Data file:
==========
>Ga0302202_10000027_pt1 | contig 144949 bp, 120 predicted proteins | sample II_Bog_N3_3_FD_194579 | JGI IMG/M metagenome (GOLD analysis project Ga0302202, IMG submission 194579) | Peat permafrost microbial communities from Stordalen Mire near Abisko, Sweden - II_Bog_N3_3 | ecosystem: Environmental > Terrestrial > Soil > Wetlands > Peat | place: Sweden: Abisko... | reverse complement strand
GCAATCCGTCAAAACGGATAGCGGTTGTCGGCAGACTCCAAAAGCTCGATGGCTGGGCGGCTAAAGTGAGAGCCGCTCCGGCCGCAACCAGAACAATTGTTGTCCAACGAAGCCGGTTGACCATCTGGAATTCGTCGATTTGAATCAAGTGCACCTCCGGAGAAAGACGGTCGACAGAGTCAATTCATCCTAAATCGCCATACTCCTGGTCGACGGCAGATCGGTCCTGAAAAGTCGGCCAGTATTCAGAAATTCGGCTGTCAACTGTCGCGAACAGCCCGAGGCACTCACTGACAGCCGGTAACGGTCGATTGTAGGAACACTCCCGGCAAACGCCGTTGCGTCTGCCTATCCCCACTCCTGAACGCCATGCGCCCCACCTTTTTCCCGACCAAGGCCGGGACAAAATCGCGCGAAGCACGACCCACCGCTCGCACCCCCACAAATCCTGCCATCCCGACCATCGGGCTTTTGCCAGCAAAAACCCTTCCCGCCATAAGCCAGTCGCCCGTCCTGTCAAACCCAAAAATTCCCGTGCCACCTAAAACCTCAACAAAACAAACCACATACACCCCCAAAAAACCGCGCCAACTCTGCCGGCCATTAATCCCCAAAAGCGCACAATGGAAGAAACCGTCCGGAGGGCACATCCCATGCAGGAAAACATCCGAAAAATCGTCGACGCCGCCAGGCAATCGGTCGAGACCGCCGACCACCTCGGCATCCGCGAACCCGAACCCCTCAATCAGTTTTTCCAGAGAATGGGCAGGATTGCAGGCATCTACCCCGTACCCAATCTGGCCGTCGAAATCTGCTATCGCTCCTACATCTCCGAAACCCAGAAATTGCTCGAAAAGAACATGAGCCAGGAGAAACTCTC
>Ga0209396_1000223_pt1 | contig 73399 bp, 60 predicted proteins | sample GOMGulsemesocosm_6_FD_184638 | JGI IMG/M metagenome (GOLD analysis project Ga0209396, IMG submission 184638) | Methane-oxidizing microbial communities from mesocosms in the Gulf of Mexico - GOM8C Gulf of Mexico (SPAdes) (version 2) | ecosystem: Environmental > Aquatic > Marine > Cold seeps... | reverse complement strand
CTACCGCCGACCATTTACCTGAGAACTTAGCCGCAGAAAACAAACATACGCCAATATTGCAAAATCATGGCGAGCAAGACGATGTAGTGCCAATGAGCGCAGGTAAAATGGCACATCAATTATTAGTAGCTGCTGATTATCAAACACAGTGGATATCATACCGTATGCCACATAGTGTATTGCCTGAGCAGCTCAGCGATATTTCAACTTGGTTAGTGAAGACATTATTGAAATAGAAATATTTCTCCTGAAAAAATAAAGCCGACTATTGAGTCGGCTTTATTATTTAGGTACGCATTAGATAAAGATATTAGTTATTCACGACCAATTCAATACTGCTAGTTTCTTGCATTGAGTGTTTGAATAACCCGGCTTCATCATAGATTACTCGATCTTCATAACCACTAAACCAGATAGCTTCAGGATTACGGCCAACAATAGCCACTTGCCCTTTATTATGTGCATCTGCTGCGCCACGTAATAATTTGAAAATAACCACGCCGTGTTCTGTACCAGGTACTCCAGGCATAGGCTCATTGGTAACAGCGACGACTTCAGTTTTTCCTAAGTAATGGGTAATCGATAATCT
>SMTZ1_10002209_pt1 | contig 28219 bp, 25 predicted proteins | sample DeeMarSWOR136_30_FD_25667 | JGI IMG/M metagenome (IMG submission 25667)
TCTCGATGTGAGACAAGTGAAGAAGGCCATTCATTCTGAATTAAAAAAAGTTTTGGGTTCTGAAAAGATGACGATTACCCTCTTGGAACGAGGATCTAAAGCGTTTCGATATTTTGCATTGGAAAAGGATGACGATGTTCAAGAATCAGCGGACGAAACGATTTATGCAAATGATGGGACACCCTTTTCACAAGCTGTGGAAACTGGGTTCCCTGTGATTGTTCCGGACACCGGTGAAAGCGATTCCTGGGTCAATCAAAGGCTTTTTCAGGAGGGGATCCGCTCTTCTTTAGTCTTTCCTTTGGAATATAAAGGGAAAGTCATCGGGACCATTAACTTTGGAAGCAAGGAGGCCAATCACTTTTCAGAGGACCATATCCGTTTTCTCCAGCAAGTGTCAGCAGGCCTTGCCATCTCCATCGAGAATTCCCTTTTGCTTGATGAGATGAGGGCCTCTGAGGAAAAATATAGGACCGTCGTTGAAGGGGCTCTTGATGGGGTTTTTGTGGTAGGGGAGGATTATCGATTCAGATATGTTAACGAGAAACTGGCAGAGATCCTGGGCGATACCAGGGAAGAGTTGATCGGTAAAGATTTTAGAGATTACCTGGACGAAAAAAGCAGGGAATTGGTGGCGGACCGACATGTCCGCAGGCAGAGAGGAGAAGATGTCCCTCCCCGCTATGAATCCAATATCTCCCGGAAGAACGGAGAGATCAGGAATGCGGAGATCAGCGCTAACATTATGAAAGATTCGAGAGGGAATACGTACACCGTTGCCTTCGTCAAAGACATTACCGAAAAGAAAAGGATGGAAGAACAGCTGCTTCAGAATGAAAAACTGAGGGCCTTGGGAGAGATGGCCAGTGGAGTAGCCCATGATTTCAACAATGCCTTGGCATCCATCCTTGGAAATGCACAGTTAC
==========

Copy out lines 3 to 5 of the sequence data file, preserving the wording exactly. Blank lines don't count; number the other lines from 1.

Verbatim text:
>Ga0209396_1000223_pt1 | contig 73399 bp, 60 predicted proteins | sample GOMGulsemesocosm_6_FD_184638 | JGI IMG/M metagenome (GOLD analysis project Ga0209396, IMG submission 184638) | Methane-oxidizing microbial communities from mesocosms in the Gulf of Mexico - GOM8C Gulf of Mexico (SPAdes) (version 2) | ecosystem: Environmental > Aquatic > Marine > Cold seeps... | reverse complement strand
CTACCGCCGACCATTTACCTGAGAACTTAGCCGCAGAAAACAAACATACGCCAATATTGCAAAATCATGGCGAGCAAGACGATGTAGTGCCAATGAGCGCAGGTAAAATGGCACATCAATTATTAGTAGCTGCTGATTATCAAACACAGTGGATATCATACCGTATGCCACATAGTGTATTGCCTGAGCAGCTCAGCGATATTTCAACTTGGTTAGTGAAGACATTATTGAAATAGAAATATTTCTCCTGAAAAAATAAAGCCGACTATTGAGTCGGCTTTATTATTTAGGTACGCATTAGATAAAGATATTAGTTATTCACGACCAATTCAATACTGCTAGTTTCTTGCATTGAGTGTTTGAATAACCCGGCTTCATCATAGATTACTCGATCTTCATAACCACTAAACCAGATAGCTTCAGGATTACGGCCAACAATAGCCACTTGCCCTTTATTATGTGCATCTGCTGCGCCACGTAATAATTTGAAAATAACCACGCCGTGTTCTGTACCAGGTACTCCAGGCATAGGCTCATTGGTAACAGCGACGACTTCAGTTTTTCCTAAGTAATGGGTAATCGATAATCT
>SMTZ1_10002209_pt1 | contig 28219 bp, 25 predicted proteins | sample DeeMarSWOR136_30_FD_25667 | JGI IMG/M metagenome (IMG submission 25667)